As unorthodox as this might sound, Elaine, and the mother and daughter who told us of the agony that the daughter’s drug addiction has brought on the family and their hopes for her future, all said great things about Judge Murray and the procedure. Drug agents whom I have talked to said the same. Apparently, it works. Apparently, it works well enough that gift certificates for good performance are solicited from local concerned merchants. If you are willing to contribute such gift certificates, the address is:

Elaine Curtis

Dept of Corrections

Juvenile Services

10 Franklin St.

Bangor (941-3139)

But this is after the damage is done. Parent and teacher seminars should be available, perhaps in each school, so they can learn the warning signs and how to combat this greatest threat to the family future. Demand them! And if unorthodox efforts, such as gift certificates for good efforts to overcome drug addiction actually work, perhaps we could use such a program to encourage students to surreptitiously report drug pushers! Perhaps to advertised 800 numbers and postal boxes. To minimize the threat before the damage is done! If the rewards were sufficient incentive, and the student could be assured of anonymity, perhaps the reluctance to tattle could be overcome. Who knows? Has it been tried? Why not? I can imagine no more effective effort.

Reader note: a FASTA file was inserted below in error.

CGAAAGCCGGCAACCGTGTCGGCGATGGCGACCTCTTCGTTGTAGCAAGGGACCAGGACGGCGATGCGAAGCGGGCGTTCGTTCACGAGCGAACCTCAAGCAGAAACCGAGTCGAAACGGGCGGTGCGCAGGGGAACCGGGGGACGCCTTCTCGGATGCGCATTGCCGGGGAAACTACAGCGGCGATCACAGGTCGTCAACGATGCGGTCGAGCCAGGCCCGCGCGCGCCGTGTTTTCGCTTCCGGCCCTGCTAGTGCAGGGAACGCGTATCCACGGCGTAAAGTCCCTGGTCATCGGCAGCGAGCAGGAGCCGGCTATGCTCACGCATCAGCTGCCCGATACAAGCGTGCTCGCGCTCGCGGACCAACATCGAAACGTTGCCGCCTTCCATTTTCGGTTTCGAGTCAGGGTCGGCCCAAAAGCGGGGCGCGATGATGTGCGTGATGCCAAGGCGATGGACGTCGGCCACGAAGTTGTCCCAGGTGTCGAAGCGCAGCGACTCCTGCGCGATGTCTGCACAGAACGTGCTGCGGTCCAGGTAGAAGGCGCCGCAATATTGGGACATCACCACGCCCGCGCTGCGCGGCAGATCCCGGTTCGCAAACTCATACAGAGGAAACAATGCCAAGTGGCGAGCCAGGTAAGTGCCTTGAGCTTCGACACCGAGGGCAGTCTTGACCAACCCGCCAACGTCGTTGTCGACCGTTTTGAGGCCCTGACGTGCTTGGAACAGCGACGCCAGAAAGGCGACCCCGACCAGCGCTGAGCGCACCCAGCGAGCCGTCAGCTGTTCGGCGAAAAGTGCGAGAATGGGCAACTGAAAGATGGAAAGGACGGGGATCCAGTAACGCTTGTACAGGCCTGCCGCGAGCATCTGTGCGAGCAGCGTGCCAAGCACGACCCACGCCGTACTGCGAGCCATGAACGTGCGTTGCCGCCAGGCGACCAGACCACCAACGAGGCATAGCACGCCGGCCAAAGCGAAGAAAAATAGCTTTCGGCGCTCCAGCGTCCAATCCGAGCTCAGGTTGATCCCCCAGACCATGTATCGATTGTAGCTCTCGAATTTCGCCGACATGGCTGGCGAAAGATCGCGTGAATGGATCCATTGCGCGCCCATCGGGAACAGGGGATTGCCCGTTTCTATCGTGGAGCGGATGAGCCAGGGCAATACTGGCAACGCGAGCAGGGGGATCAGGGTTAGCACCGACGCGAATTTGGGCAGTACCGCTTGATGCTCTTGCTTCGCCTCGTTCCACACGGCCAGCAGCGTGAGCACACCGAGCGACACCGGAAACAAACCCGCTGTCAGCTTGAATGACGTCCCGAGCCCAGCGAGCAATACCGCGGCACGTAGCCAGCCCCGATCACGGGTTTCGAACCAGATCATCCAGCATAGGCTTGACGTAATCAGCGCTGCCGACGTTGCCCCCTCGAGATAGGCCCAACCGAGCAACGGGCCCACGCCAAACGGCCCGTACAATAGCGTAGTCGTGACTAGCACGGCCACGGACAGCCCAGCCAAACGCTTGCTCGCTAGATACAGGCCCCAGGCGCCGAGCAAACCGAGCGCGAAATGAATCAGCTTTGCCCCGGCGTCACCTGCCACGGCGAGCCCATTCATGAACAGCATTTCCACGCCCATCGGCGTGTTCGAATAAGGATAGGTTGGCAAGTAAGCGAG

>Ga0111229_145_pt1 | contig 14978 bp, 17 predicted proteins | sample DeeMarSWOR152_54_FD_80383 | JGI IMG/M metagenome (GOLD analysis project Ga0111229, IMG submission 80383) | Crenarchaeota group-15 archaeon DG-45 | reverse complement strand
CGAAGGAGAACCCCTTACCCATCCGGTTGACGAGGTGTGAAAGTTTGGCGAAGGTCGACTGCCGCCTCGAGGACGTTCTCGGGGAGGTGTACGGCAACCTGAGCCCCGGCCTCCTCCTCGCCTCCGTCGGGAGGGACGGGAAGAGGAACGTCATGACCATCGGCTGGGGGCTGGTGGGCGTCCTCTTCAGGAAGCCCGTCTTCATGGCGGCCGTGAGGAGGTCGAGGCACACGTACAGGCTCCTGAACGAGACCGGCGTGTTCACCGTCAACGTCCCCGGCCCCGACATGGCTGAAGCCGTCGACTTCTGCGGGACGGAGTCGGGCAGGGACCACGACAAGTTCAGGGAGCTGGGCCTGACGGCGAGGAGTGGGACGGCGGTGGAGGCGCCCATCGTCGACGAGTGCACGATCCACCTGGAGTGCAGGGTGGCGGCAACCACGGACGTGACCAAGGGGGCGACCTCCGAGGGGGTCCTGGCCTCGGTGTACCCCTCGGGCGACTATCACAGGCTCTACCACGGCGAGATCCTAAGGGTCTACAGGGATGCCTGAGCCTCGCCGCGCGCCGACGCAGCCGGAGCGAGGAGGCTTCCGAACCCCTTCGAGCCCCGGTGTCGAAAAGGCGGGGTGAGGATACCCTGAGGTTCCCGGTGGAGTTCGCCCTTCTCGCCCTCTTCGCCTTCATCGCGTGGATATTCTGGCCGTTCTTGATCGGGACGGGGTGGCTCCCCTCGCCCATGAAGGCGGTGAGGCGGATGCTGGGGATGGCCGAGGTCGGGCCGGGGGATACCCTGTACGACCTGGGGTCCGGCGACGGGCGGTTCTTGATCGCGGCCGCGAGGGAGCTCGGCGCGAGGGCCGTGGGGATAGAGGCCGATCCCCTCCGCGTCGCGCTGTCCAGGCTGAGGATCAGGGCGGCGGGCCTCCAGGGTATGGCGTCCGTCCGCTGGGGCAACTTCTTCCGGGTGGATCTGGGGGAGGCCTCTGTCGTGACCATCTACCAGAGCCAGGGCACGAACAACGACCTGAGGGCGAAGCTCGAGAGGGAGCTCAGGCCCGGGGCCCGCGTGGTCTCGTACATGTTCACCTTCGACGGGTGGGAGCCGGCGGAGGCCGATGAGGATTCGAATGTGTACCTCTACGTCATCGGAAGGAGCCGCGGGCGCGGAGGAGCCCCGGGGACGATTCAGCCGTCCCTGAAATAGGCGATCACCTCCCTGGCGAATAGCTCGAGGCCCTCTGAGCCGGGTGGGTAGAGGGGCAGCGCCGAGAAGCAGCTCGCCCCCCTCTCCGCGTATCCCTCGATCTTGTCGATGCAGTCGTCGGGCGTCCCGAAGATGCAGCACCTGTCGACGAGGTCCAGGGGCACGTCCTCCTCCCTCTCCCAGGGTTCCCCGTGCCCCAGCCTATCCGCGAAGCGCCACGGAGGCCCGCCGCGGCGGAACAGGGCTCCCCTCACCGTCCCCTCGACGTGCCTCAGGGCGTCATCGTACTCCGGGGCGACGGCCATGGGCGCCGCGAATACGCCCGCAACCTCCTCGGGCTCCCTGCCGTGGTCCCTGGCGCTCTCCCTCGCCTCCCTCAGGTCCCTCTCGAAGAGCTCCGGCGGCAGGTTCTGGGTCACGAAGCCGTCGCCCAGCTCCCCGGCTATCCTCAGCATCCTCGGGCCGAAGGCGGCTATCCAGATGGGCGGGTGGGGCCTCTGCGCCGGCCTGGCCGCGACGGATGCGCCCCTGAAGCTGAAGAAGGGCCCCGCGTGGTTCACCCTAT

Almost every local business has demonstrated a willingness to contribute gift certificates for good causes, but no greater cause can be imagined. If this would work, it could serve as a vehicle for the concerned community to help protect our kids.

What if Kiwanis joined with Rotary in this effort? Kiwanis could provide the staffing for a “local agency” that would commit itself to being effective. Rotary could serve as a catalyst and conduit for providing the funding necessary to reward those that turn in drug dealers.

Other and all interested parents, teachers, and community leaders could take pride in being supportive.

Let’s do it.

Roy C. Martin Jr. is a grandparent who lives in Glenburn.